A/N: This is just a short story about Spike, er, William, and how he got his nickname.  Well, not really how he got it, but how it started.  Contains lines from "Fool For Love".

I'd Rather Have a Railroad Spike Driven Through My Head!

William stood in the shadows watching the man that made his life hell.  He'd been waiting for an hour for the man to come home.  He smiled, and moved toward the house, clutching his present in his hand.  Dru said he could do whatever his undead heart desired.  And tonight it desired blood.

He walked up and knocked on the door.  The man opened the door and gasped at seeing William.

"William!  You're alive!" the man exclaimed.

"Why yes, Mr. Henley.  May I come in?  I have some pressing business to discuss with you."

Mr. Henley looked William over.

"Yes, yes, of course.  Come in.", he replied, obviously flustered.

William's smile grew sinister at the man's invitation.  He walked in behind him, and shut the door.


William sat in the drawing room of his love's house, writing the latest piece of poetry devoted to his dear Cecily.

"Luminous…oh, no, no, no.  Irradiant's better." he said to himself, scribbling on the piece of paper.

He sat thoughtfully for a moment, until a waiter appeared with a tray.  William looked up at him.

"Oh, quickly!  I'm the very spirit of vexation.  What's another word for "gleaming"? It's a perfectly perfect word as many words go, but the bother is nothing rhymes, you see." William said to the man.

The waiter smiled and moved away into the crowd.  William looks up to see Cecily descend the stairs.

"Cecily.", he breathed, watching her move about the crowd.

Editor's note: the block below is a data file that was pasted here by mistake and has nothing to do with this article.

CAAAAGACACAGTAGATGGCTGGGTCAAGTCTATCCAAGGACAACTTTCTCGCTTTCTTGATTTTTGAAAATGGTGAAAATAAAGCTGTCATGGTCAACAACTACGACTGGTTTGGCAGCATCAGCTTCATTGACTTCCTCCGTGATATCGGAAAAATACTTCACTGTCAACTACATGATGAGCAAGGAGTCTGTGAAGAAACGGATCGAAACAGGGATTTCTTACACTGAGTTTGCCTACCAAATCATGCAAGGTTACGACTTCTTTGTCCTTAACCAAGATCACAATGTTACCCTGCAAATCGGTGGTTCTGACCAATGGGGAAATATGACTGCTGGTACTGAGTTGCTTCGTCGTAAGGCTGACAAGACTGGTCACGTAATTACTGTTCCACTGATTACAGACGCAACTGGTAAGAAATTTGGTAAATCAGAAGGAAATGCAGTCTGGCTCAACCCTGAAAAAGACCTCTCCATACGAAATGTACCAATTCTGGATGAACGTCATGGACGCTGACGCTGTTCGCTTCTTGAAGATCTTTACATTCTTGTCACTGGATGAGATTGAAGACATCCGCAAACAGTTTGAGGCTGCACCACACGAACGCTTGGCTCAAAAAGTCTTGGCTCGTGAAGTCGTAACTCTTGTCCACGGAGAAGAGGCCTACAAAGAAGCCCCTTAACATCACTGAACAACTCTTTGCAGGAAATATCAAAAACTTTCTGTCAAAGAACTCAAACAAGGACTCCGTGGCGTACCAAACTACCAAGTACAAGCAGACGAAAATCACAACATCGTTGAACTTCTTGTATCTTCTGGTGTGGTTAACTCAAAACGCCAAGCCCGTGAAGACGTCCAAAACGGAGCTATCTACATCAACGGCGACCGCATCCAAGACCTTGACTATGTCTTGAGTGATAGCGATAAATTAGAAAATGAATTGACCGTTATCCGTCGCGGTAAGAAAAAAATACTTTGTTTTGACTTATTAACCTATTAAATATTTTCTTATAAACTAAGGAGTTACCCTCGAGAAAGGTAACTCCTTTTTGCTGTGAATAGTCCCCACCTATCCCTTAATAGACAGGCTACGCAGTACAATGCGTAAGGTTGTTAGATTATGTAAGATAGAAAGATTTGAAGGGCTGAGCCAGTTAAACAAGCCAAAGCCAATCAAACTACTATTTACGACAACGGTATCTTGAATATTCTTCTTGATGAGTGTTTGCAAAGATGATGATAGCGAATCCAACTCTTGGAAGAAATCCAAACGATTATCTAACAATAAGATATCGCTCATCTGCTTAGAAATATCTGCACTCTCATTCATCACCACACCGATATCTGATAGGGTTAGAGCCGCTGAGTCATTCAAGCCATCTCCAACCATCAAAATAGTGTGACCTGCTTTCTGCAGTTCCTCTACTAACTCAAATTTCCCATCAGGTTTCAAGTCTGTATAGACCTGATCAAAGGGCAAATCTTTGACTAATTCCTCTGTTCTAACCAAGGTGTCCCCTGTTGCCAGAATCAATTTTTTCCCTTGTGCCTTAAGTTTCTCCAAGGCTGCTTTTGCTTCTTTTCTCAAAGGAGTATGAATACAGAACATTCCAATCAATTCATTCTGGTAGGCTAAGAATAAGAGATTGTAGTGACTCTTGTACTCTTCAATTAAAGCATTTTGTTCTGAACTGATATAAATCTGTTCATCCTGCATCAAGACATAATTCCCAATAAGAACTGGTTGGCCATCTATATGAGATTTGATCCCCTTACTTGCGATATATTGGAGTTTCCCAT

He turned back to his poem, and eagerly scribbles a few more lines, then gets up and walks over to her.

There was a group of aristocrats talking, two men and a woman, discussing current events.

"I mean to point out that it's something of a mystery and the police should keep an open mind." the woman said.

As William walked by, one of the men, Mr. Weatherly turned to him.

"Ah, William!  Favor us with your opinion.  What do you make of this rash of disappearances sweeping through our town?  Animals or thieves?"

William turned to the man.

"I prefer not to think of such dark, ugly business at all.  That's what the police are for." William said, haughtily, glancing at Cecily.  "I prefer placing my energies into creating things of beauty." he said, holding up his poetry.

The other man, Mr. Henley, snatched the paper from William's hand.

"I see.  Well, don't withhold, William." Mr. Henley said

William's eyes widened.

"Rescue us from a dreary topic." the woman, Mrs. Henley, said.

William reached for the paper, but Mr. Henley held it back.

"Be careful!  The inks are still wet.  Please, it's not finished." William pleaded.

"Don't be shy." Mr. Henley told him.  "My heart expands/'tis grown a bulge in it/inspired by your beauty, effulgent."

Mr. Henley laughed.


Everyone laughed, mocking William.  Cecily glanced at William uncomfortably, and left the room.  William glared at Mr. Henley, and snatched his poem back.  He started to follow Cecily, but couldn't help over hearing the conversation between the aristocrats.

"And that's actually one of his better compositions." Mr. Weatherly said, chuckling.

"Have you heard?  They call him William the Bloody, because of his bloody awful poetry!" Mrs. Henley said, giggling.

"It suits him.  I'd rather have a railroad spike driven through my head than listen to that awful stuff!" Mr. Henley exclaimed.


William stood back, admiring his work of art.  It had taken almost an hour to complete.  The slower he worked the more pain was produced.  Blood was on his clothes, his hands, the floor, the wall…Mr. Henley.  Ah, Mr. Henley.  Mr. Henley sat in a chair, a railroad spike through his head.

'Well, he asked for it.'